Medical Benefits and Risks Involved in Male Circumcision

Topics: Circumcision, Foreskin, Penis Pages: 3 (1039 words) Published: December 4, 2013

Male Circumcision
A surgical procedure for males that is so easily overlooked and such a norm for many to undergo, male circumcision is a topic one must be educated about. Male circumcision according to Mayo Clinic “is the surgical removal of the skin covering the tip of the penis” (Mayo Clinic). It is commonly done on newborns, although it can be done later in life as well. The United States and other places around the world including Africa and Europe participate in this removal of the foreskin, but the question is why do so many do so? Is it because of health reasons or cultural norms? As so many people do it, why might some be so against it? Male circumcision is a major controversy and is a debatable topic. There are many sides to the idea of male circumcision. I believe that there is no right or wrong as long as you are educated and informed about the pros and cons of the procedure and decide knowledgeably. Many parents decide to circumcise their boys as newborns with the intent that it’s a health precaution as well as a protection against sexually transmitted diseases. There are many studies that show results that males have a lower chance of getting HIV if circumcised, it is not limited to just the US but other countries too. A journal by Bertran Auvert revealed “acceptability of male circumcision among uncircumcised men in southern Africa is high, at about 60 - 70%” (Auvert 150-151). So with many studies with similar results many organizations including The World Health Organization (WHO) and UNAIDS are “implementing national male circumcision programs to help prevent the spread of HIV” (Auvert 150-151). While programs and people are pushing for circumcision for the prevention of STDs and infections, there are also discussions to improve techniques done in some countries including Africa. As a journal I came across put it “redirecting male circumcision from traditional providers to hygienic clinics” (Gilliam, Brooks, Leibowitz, Klosinski, Sawires,...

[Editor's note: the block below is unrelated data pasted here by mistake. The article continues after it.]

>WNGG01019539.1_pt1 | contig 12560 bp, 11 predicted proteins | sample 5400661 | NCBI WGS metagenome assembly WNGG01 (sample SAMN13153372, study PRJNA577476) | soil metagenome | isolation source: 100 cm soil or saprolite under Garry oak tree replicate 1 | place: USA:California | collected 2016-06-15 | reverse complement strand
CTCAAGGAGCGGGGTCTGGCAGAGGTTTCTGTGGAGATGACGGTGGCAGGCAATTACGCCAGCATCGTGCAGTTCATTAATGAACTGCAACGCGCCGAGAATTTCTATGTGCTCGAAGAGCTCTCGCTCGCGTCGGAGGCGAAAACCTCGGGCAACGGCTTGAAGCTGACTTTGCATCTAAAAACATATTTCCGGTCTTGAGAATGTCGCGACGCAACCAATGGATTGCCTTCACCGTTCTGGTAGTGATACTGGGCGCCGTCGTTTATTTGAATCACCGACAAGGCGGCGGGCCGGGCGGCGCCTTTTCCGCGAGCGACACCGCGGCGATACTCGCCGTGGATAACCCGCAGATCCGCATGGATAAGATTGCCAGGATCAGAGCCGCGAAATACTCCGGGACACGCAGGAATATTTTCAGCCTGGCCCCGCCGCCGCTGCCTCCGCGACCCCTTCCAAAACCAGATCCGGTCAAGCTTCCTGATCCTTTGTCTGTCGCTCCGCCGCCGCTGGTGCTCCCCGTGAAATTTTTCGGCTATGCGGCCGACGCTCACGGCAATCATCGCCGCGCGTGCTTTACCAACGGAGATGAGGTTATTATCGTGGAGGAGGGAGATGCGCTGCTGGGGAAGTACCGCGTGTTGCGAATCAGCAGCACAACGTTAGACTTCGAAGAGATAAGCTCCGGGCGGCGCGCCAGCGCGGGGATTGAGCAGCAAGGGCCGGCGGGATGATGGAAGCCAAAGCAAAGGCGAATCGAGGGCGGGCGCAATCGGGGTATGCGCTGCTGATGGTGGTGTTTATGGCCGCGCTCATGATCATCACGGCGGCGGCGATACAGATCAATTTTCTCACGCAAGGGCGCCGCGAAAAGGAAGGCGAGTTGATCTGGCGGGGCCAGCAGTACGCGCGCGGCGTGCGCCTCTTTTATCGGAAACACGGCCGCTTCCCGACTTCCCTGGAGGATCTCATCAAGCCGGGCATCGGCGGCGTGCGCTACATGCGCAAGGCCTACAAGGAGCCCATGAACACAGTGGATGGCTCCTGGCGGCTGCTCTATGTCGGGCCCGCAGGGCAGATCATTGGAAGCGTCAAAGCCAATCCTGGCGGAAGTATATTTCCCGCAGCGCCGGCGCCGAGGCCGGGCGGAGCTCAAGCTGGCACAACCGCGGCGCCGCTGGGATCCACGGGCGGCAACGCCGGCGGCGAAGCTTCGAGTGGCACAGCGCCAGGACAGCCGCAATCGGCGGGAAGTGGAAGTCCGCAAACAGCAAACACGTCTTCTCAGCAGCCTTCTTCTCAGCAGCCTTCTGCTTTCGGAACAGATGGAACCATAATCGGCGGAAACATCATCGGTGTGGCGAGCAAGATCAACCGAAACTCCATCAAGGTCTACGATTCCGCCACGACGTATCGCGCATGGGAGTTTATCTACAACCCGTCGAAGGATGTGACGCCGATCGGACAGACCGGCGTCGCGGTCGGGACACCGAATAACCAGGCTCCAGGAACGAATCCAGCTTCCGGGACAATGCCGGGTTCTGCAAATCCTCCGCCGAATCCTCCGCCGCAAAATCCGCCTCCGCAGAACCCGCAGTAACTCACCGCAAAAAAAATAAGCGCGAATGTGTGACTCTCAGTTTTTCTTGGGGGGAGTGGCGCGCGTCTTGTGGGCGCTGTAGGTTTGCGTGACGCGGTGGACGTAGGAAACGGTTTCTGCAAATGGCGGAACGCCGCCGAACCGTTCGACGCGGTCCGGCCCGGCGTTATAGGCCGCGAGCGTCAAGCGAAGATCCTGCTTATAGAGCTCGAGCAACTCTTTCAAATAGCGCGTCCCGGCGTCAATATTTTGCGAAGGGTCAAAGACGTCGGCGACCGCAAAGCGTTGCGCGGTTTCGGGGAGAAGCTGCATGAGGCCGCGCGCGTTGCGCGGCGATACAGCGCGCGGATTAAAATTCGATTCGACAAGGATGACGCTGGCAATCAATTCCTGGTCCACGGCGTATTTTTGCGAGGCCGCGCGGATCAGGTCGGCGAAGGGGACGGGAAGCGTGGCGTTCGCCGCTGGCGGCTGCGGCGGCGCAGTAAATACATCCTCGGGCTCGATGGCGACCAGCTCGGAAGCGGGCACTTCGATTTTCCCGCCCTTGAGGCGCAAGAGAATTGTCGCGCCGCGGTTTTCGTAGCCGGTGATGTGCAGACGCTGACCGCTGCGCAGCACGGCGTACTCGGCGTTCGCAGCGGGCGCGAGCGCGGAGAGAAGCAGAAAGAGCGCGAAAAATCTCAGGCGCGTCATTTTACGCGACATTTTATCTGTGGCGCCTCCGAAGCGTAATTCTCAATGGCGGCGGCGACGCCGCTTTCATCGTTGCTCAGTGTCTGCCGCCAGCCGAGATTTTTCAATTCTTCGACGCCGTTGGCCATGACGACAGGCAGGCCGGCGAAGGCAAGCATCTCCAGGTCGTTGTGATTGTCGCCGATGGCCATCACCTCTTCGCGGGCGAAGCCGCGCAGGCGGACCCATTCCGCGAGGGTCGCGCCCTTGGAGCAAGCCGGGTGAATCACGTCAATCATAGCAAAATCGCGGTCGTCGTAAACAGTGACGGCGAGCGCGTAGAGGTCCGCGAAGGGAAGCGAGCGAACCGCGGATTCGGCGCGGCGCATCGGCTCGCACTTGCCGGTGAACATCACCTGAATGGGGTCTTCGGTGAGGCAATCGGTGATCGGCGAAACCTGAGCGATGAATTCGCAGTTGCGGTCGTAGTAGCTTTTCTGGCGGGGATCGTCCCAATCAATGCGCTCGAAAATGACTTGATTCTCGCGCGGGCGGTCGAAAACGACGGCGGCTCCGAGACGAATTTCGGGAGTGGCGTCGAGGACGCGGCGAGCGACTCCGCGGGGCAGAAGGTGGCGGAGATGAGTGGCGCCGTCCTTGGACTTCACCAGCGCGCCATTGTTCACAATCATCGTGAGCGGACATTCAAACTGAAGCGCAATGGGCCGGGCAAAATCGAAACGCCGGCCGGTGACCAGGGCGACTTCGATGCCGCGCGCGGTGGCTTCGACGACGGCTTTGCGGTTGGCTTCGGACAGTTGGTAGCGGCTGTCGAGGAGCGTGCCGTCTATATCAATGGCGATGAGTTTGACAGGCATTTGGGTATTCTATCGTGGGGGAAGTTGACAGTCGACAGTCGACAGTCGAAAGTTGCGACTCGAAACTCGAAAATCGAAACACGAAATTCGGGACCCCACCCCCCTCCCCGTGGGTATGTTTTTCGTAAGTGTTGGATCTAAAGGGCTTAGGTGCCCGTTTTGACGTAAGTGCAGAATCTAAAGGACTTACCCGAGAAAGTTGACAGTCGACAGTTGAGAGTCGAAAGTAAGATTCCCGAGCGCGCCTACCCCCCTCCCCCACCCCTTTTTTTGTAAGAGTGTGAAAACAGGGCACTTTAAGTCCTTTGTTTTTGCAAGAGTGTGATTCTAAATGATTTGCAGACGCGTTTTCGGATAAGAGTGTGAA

Cited: Auvert, Bertran et al. “Key facts on male circumcision.” SAMJ, S. Afr. med. j. [online]. 2009, vol.99, n.3, pp. 150-151. Web. 1 Feb. 2013. .
Bailey, Robert, Stephen Moses, and Allan Ronald. "Male circumcision: assessment of health benefits and risks." BMJ Group. 74.5 (1998): 368-373. Web. 1 Feb. 2013.
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